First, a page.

She grimaced. "Never mind. I'm thinking you're going downhill fast; and if I don't get you indoors, I'll have to care for you out here, and that would be hard. I could go call the police. But if I move toward the house, you'll crawl away, and I don't want to be responsible for what might happen to you." She spoke in a rush, then brushed a twig from his gray sweatshirt. "Yes, this tops the list of "Stupid Things to Do," but I can tell a lot from a person's eyes, mouth, and the way he talks; and you pass. Just raising the question speaks well of you. Now, if I help you along, will you come into my house? And quickly, please. You're a bit much to carry."

He looked at her bleakly, then away. "The cost ..." he said to the sky. "I know what's wrong ... not life threatening. Time ... sleep ... couple days. But please don't tell anyone I'm here." He looked back, imploring. "Not a hooligan. Promise." He closed his eyes, rocking his head forlornly. "Please. Go inside. Forget. A poor time ... delphiniums ..."

She leaned over and grasped his arm. "You're fading. Come," she said gently. "Check my indoor flowers."

With her help, he pulled himself to his full height of six-plus feet, his face turning to chalk. He bent to force blood to his head; and when he straightened, she wondered if he'd make it to the stone patio, let alone the house.

By sheer grit, he did make it. Once inside her sprawling, dark-wooded house, he pulled for the nearest chair, but she murmured, "This way," and steered him down a cool hallway to a small bedroom. He staggered toward the bed, but she held him back long enough to yank off the bedspread and pull back the sheet and blanket.

"Now, sit, but let's get your sweatshirt off before you lie down. Much easier."

After she worked it off, he fell on the double pillows as though unconscious. She untied his sneakers and drew them off, but his jeans gave her pause. He had wet himself. Did it happen on the way in? Whenever, it required action — right away. She knew how to undress men, having cared for her father in his last days, but this was different. Was this man asleep, or maybe unconscious? That would be best for such a procedure. She decided to wait a few minutes.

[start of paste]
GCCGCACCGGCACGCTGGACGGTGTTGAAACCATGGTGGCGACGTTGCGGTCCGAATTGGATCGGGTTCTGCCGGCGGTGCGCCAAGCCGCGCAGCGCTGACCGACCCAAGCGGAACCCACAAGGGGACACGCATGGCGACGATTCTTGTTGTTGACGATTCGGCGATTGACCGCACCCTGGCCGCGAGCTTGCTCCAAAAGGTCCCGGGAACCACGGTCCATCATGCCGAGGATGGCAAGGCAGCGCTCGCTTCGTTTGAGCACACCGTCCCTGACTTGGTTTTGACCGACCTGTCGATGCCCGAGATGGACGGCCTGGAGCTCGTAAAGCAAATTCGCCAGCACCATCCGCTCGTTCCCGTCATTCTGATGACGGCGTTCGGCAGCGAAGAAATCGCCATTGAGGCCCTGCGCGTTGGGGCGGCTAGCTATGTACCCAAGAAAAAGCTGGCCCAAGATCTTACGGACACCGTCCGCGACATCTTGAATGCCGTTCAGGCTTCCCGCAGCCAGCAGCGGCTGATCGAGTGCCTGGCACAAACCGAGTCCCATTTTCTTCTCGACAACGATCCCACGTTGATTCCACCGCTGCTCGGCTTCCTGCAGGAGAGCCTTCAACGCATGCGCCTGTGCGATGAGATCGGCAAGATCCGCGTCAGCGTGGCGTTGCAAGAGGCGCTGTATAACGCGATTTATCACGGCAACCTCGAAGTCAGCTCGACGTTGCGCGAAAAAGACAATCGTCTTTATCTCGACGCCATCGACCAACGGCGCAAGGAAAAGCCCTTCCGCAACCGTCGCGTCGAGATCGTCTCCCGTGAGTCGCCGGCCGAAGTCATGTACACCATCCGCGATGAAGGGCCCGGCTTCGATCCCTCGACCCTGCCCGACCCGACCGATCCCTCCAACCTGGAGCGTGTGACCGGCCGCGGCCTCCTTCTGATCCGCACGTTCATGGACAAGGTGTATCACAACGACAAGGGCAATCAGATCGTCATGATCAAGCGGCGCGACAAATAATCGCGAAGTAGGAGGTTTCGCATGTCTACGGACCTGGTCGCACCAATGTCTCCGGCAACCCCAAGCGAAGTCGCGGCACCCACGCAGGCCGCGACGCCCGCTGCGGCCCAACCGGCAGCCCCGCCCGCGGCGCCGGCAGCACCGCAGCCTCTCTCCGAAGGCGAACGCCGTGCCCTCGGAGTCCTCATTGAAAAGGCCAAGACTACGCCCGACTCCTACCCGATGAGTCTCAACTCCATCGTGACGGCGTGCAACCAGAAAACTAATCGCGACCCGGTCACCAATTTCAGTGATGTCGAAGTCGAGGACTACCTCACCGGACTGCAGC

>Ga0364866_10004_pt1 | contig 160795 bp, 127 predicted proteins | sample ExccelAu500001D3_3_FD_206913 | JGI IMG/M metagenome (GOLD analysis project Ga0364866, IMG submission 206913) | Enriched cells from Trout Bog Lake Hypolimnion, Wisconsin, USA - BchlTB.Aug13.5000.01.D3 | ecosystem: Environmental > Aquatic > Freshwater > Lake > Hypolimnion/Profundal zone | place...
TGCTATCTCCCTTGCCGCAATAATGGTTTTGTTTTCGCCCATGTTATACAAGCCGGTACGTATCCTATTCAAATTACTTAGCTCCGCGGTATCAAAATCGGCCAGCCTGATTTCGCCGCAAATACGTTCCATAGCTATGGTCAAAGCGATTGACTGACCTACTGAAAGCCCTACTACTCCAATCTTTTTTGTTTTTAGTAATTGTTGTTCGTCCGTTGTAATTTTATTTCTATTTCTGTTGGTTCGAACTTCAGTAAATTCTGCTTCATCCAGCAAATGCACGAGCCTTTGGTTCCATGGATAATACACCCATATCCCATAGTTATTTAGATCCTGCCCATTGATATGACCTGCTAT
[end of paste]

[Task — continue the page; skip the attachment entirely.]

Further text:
She sat down and blew a breath. What was wrong, and what could she do about it? He had said it wasn't life threatening, but shouldn't she call a doctor? This is really stupid. A man — in my house — mysteriously ill — requesting secrecy. Was there any identification? No wristwatch even, and nothing bulged in his pockets. Who is this guy?

She studied his broad head and tapered, stubbly jaw. Only his temples and chin showed signs of gray. His nose sketched an irregular line down his face, and an untidy clump of hair fell across his bloodless forehead. She reached to pick wisps of hemlock detritus from hair that itself resembled hemlock bark — scraggy, with a reddish tinge. Yes, he had come from the preserve, one of the few stands of hemlock in Westchester County.

He seemed cool to her touch — too cool, actually. No fever. No rash. Pulse rapid, but steady. No sign of a cold or congestion. A virus, perhaps? Lyme disease? She had no clue. He could die right here in her guest bedroom. How would she explain that? He had said it wasn't life threatening, but had she done the right thing? If she'd gone inside for her phone, how far could he possibly have crawled? Certainly not through her locked gate. And why wasn't she calling 911, despite what he'd asked? She shook her head and sighed. What I've done, I've done — stupid or not. Lord, You dumped this man here. Help me care for him with dignity and honor.

Heart accelerating and hands trembling, she unfastened his button and zipper. Pulling the sheet over him, she grabbed jeans and underwear and tugged the clothing below his hips, keeping watch on his eyes. Relieved at no response, she worked them the rest of the way off, then checked his pockets. Nothing but lint and hemlock needles — proof positive of the woods route. She sighed, took his clothing to the laundry basket, and hunted for an alternate garment to cover his nakedness. An old pair of roomy pajamas would give him a trace of dignity. More maneuvering under the sheet, and she had him tucked up and apparently unaware — or unconcerned — about the procedure.

What next? Water is always good for what ails you. Lots of water. Should she give him Aspirin? No. Allergies and all. Water, though, should be safe. She went to the kitchen and drew a pitcher of warmish water. With glass and articulated straw, she returned to the bedroom. But did he need water more than sleep? To find out, she stroked his head until his gray eyes opened.

"A drink of water? Try a sip." His eyes closed again; but to her surprise, his mouth opened, and he drew most of the glassful through the straw.

Sleep and water seemed good. And time, he had said. He slept as she ate her sandwich and nectarine, and every hour she pushed as much water as he would take.

Toward evening, after he drank, his eyes remained open with a frantic, deer-in-the-headlights expression. Uh-oh. Water in, water out. He must be desperate. What to do? She couldn't get him up; he could hardly open his mouth. Her only option was to go at it forthrightly and see what happened.